Objectives: Optimal vitamin D status is known to have beneficial health effects and vitamin D supplements are commonly used. It has been suggested that vitamin D supplementation may increase blood lead in children and adults with previous lead exposure. The objective was to determine the safety regarding lead toxicity during 12 weeks of high-dose vitamin D3 supplementation in children and young adults with human immunodeficiency virus (HIV).
Methods: Subjects with HIV (8–24 years) were randomized to vitamin D3 supplementation of 4000 or 7000 IU/day and followed at 6 and 12 weeks for changes in serum 25-hydroxy vitamin D (25D) and whole-blood lead concentration. This was a secondary analysis of a larger study of vitamin D3 supplementation in children and adolescents with HIV.
Results: In 44 subjects (75% African American), the baseline mean ± standard deviation serum 25D was 48.3 ± 18.6 nmol/L. Fifty percent of subjects had baseline serum 25D <50.0 nmol/L. Serum 25D increased significantly with D3 supplementation during the 12 weeks. No subject had a whole-blood lead >5.0 μg/dL at baseline or during subsequent visits. Whole-blood lead and 25D were not correlated at baseline, and were negatively correlated after 12 weeks of supplementation (P = 0.014). Whole-blood lead did not differ between those receiving 4000 and 7000 IU of vitamin D3.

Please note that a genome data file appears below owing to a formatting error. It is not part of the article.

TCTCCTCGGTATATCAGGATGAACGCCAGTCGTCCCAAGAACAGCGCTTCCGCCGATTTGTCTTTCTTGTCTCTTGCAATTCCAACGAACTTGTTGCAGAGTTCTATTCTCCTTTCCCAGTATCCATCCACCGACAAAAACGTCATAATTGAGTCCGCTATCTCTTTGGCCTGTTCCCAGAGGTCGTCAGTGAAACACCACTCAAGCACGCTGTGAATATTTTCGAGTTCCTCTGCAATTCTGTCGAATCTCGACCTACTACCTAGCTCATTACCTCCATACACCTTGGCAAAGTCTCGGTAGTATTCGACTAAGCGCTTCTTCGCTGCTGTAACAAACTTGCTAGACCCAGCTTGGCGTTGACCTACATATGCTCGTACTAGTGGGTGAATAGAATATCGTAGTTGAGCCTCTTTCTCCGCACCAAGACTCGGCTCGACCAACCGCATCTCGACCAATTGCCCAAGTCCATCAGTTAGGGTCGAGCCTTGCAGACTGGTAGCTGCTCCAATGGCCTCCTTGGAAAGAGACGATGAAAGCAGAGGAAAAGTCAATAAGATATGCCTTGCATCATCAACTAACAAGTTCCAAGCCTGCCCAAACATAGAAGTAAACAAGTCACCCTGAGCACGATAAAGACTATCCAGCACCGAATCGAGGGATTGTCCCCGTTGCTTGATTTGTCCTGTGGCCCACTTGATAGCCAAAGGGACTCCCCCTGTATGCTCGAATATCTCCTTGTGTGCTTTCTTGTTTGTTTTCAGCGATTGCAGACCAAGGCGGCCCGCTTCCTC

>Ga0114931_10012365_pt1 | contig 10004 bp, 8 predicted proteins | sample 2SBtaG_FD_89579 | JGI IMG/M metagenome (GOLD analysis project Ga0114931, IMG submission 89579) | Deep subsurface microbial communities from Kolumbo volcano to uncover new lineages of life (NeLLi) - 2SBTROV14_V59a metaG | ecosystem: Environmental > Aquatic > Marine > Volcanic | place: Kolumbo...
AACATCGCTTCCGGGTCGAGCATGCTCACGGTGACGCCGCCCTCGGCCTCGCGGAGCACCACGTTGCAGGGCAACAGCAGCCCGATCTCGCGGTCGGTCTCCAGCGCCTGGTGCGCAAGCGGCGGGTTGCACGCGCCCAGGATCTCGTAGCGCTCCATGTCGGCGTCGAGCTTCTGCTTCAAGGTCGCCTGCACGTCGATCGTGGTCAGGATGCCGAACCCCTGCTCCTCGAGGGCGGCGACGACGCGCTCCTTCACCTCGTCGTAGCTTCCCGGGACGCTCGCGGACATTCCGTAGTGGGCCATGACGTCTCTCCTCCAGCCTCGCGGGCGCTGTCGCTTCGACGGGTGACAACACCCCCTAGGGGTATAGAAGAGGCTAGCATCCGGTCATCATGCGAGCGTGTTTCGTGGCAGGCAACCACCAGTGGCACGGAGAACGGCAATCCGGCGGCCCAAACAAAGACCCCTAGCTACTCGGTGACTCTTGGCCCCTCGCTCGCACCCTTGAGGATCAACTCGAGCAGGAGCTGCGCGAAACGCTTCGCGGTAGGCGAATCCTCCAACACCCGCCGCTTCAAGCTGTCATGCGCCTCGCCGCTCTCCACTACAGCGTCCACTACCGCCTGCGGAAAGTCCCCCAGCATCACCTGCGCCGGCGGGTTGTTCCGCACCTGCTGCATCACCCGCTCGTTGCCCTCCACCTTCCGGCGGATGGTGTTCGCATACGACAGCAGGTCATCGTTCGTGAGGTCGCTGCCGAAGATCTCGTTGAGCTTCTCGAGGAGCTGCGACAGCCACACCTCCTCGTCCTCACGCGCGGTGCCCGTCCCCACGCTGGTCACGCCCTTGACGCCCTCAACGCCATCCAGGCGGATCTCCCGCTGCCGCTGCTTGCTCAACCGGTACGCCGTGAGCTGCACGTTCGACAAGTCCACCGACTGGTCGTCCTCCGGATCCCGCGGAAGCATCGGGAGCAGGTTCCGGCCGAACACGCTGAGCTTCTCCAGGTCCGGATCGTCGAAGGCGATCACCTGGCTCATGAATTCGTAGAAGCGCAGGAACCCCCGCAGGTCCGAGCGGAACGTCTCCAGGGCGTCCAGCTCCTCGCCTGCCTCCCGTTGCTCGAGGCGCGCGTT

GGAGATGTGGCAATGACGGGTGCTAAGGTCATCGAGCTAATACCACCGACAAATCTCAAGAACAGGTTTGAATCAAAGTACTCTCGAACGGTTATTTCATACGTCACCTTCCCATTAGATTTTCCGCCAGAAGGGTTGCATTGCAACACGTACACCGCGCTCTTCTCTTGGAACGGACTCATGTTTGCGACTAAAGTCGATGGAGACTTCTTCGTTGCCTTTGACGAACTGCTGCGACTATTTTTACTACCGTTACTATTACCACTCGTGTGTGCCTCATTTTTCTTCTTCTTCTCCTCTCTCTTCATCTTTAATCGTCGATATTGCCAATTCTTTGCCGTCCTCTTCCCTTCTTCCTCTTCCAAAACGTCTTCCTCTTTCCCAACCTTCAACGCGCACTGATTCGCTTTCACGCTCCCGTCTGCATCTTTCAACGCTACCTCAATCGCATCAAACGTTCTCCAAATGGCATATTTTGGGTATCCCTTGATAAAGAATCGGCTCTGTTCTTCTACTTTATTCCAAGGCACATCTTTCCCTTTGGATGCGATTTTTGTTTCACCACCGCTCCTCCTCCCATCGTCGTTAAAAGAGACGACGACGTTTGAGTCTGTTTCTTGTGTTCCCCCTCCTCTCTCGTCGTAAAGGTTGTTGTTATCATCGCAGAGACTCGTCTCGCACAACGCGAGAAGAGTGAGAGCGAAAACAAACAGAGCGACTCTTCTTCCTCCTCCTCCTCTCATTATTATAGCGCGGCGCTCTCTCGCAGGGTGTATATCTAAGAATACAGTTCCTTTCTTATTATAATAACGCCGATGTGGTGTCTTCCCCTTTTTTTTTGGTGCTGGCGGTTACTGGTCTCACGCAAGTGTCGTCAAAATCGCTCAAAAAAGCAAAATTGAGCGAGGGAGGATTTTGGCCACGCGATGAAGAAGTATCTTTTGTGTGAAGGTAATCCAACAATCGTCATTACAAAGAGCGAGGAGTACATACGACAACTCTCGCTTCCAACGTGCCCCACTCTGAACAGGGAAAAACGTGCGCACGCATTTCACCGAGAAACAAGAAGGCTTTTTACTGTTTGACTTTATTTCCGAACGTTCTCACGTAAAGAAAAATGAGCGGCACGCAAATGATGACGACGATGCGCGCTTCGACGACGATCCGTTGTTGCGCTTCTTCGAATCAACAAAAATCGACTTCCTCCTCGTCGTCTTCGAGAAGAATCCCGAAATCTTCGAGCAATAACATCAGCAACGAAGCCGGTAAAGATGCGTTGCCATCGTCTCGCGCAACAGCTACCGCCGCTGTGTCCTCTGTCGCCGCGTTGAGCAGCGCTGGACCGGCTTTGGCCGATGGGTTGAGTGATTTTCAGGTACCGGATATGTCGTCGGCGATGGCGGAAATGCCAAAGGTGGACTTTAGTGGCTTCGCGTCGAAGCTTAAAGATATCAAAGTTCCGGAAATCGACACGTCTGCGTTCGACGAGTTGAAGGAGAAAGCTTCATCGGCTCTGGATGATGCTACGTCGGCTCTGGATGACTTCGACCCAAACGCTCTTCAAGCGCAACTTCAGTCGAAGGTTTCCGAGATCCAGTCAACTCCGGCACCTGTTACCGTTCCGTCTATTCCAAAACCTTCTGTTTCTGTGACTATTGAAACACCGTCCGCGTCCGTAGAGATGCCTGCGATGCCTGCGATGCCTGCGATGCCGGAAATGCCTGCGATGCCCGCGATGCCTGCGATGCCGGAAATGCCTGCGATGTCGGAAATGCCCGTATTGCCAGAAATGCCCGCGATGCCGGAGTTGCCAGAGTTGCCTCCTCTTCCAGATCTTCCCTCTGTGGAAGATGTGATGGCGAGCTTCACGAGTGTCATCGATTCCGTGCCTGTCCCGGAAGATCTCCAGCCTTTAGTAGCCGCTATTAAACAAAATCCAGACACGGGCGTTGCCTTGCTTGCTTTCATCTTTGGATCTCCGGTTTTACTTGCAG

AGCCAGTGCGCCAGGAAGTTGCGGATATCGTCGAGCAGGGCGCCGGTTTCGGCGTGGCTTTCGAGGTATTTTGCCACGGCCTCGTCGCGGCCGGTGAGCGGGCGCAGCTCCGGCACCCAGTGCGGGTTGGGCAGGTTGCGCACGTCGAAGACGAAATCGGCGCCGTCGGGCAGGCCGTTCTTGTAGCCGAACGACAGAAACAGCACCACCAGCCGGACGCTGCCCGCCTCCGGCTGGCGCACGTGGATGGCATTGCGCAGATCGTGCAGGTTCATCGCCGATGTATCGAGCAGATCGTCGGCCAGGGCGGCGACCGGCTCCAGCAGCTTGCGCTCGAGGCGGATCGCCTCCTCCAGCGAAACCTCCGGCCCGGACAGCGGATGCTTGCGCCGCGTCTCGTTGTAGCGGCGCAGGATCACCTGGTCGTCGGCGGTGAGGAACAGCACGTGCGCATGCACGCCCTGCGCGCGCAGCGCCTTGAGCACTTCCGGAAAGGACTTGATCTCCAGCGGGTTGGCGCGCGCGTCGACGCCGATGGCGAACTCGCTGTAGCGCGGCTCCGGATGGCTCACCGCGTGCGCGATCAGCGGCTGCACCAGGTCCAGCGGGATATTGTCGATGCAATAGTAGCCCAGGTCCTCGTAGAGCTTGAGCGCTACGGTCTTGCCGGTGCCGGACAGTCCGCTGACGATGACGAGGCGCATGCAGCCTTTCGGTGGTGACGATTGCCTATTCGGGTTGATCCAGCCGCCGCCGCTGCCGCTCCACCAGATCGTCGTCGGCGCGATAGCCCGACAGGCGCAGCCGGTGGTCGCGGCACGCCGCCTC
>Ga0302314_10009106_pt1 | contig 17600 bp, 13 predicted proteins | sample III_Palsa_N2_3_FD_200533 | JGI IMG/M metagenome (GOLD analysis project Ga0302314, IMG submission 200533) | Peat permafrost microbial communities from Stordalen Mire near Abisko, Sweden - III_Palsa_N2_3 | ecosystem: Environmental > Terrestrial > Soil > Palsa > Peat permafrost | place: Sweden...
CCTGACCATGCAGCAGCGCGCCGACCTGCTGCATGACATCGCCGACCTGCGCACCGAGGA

Conclusions: High-dose vitamin D3 supplementation and the concomitant increased serum 25D did not result in increased whole-blood lead concentration in this sample of children and young adults living in a northeastern urban city.
*Division of Gastroenterology, Hepatology and Nutrition
†Division of General Pediatrics, Children's Hospital of Philadelphia, Philadelphia, PA.
Address correspondence and reprint requests to Veronique Groleau, MD, Children's Hospital of Philadelphia, 3535 Market St, Suite 1556, Philadelphia, PA 19104 (e-mail: email@example.com).
Received 22 March, 2012
Accepted 21 September, 2012
www.clinicaltrials.gov registration number: NCT01092338.
This project was supported in part by the NIH (R01 AT005531) and the Clinical Translational Research Center (UL1RR024134) and the Nutrition Center at the Children's Hospital of Philadelphia, Philadelphia, PA.
The authors report no conflicts of interest.